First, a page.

The core domestic banks have a loan/deposit ratio of only around 66% and have not been drawing significantly on ECB liquidity facilities. Their Tier 1 capital ratio stood at 11.08% in June 2014, well above the regulatory minimum threshold (8%). The ratio for the whole banking sector (including non-core domestic and international banks) was 25.8% in June 2014. The government has not had to provide capital or liquidity.
Loan portfolios are concentrated in mortgages, construction and real estate. Non-performing loans (NPLs) to total loans stood at 9.5% in June 2014, up from 9.1% in 2013. This was due mainly to the corporate segment where the NPL ratio rose to 17% from 15.9%. The bulk (45% of total NPLs) was concentrated in the construction sector. A sharp housing market correction combined with problems for real estate developers are the main domestic risks to financial stability, but Fitch considers this scenario unlikely.
Malta has a robust net external creditor position relative to rating peers and positive international investment position. The banking sector is the main contributor, but the sovereign is also a modest net external creditor. External finance data is affected by the presence of a large international banking sector.”
RATING SENSITIVITIES: The Outlook is Stable. Consequently, Fitch’s sensitivity analysis does not currently anticipate developments with a high likelihood of leading to a rating change. However, future developments that could individually or collectively, result in a downgrade include: – Significant slippage from fiscal targets leading to deteriorating public debt dynamics. – Crystallisation of material contingent liabilities from public sector companies (particularly Enemalta), a shock to the banking sector or eurozone bail-out packages.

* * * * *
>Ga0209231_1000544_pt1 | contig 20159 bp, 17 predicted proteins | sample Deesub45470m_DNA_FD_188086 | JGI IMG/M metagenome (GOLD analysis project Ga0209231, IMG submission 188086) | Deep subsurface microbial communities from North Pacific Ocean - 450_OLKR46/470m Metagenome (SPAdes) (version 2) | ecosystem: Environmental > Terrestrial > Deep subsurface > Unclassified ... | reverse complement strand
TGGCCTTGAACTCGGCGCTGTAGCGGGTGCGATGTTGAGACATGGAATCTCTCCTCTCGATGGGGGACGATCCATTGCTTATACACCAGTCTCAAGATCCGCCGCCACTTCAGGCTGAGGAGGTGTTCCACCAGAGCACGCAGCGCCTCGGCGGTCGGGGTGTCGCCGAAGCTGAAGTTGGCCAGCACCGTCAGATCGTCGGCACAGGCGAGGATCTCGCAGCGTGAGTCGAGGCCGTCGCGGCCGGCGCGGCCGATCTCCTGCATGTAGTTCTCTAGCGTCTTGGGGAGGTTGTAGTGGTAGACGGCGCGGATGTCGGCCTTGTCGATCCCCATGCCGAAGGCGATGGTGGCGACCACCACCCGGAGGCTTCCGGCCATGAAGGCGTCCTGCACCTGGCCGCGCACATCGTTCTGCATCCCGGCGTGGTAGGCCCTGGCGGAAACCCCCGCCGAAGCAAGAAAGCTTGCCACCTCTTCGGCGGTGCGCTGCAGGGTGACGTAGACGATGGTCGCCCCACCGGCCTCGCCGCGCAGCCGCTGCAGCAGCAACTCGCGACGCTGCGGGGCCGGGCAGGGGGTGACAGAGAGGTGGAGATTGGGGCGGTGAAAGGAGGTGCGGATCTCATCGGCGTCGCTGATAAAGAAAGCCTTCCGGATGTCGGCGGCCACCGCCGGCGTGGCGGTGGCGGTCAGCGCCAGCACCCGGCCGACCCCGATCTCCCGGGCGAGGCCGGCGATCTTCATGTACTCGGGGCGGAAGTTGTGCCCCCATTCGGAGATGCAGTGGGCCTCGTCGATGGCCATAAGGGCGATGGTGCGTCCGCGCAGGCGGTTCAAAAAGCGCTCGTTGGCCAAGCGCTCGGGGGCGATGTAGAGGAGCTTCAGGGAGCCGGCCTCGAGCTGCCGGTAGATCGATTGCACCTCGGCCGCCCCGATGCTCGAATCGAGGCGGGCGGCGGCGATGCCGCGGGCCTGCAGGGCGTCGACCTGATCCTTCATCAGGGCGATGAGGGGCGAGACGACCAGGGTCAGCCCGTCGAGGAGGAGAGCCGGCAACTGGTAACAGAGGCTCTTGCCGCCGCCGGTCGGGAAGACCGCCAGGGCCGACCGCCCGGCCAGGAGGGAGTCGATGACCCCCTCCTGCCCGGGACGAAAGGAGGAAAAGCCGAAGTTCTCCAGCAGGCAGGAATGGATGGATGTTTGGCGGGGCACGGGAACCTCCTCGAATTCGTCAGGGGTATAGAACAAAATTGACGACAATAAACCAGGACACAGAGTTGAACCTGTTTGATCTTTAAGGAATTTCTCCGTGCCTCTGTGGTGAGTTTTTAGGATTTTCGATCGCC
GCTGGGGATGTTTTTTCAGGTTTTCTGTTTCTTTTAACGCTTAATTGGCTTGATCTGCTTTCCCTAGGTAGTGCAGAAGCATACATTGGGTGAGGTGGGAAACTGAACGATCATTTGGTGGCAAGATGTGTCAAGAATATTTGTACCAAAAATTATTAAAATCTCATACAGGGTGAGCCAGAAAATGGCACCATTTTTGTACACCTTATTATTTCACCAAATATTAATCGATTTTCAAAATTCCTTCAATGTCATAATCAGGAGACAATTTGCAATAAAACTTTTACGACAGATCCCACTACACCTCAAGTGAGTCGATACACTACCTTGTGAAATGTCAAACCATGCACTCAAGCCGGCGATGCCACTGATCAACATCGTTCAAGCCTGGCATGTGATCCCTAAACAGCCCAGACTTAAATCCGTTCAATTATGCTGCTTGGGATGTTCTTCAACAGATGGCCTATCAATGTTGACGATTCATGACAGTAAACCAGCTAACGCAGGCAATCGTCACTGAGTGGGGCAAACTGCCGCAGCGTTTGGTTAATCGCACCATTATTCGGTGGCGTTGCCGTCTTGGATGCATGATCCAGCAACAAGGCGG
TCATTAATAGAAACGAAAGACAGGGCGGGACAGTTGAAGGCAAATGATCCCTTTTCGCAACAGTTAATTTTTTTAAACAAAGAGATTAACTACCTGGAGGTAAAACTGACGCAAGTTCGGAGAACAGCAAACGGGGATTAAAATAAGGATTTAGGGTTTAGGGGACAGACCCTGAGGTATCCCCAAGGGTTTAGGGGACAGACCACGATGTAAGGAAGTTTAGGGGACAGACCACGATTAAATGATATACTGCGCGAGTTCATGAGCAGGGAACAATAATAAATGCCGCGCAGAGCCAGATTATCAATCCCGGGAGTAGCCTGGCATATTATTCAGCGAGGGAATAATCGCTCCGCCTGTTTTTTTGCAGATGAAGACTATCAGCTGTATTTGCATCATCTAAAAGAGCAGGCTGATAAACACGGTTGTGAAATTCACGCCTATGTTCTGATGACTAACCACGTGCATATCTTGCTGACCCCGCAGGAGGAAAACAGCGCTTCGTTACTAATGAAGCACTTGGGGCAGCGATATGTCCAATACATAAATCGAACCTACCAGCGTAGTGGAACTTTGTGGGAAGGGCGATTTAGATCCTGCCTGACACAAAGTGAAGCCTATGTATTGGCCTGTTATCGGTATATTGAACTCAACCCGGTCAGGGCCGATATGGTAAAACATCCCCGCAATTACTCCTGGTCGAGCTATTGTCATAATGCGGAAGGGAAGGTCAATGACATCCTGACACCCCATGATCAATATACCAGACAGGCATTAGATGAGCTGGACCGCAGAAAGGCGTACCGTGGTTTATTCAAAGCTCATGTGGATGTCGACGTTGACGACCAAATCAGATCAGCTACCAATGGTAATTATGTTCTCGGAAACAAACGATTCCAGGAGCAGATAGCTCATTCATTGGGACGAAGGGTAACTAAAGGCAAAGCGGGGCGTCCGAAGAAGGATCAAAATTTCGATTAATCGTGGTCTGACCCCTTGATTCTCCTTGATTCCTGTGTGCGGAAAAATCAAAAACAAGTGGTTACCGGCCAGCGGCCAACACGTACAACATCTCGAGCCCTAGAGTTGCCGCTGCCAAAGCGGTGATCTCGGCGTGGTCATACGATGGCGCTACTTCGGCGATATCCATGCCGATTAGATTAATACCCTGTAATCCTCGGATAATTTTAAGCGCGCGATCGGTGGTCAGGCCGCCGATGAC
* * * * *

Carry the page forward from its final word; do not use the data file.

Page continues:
The main factors that individually or collectively could trigger positive rating action are: – An improved track record in consolidating the public finances that leads to a significantly lower public debt level. – A significant decline in contingent liabilities.
KEY ASSUMPTIONS: Fitch said it understands that Mediterranean Bank (formerly a non-core domestic bank) will soon be classified as a core domestic bank. The bank has rapidly expanded operations in the island and its balance sheet was EUR2.9bn (37% of GDP) in September 2014. This implies that the size of the systemically important core domestic banks will increase from around 209% of GDP to 246% of GDP. There are six core domestic banks in Malta; the three largest (Bank of Valletta, HSBC Bank Malta and Mediterranean Bank) account for 209% of GDP.
Fitch added that it assumes that in case of need, the government of Malta would only be predisposed towards supporting the core domestic banks (now including Mediterranean Bank), which are systemically important, in particular Bank of Valletta (106% of GDP) and Mediterranean Bank. For HSBC Bank Malta (66% of GDP), Fitch believes that any necessary support would come from its parent company. In Fitch’s view, the Maltese government would be very unlikely to support the international banks (363% of GDP) and would probably not support non-core banks (now 40% of GDP) either.
Fitch said that the European Central Bank’s asset purchase programme should help underpin inflation expectations, and supports our base case that, in the context of a modest economic recovery, the eurozone will avoid prolonged deflation. Fitch also assumes gradual progress in deepening financial integration at the eurozone level and that eurozone governments will tighten fiscal policy over the medium term.
In response to the ratings from Fitch, the Minister for Finance Professor Scicluna remarked that “whilst welcoming the Fitch Ratings’ positive assessment, which follows two others in the same vein in the same week, one by the Commission and the other by the IMF, the Government remains both committed and confident that it will continue attaining its more ambitious budgetary targets, as outlined in the Budget.”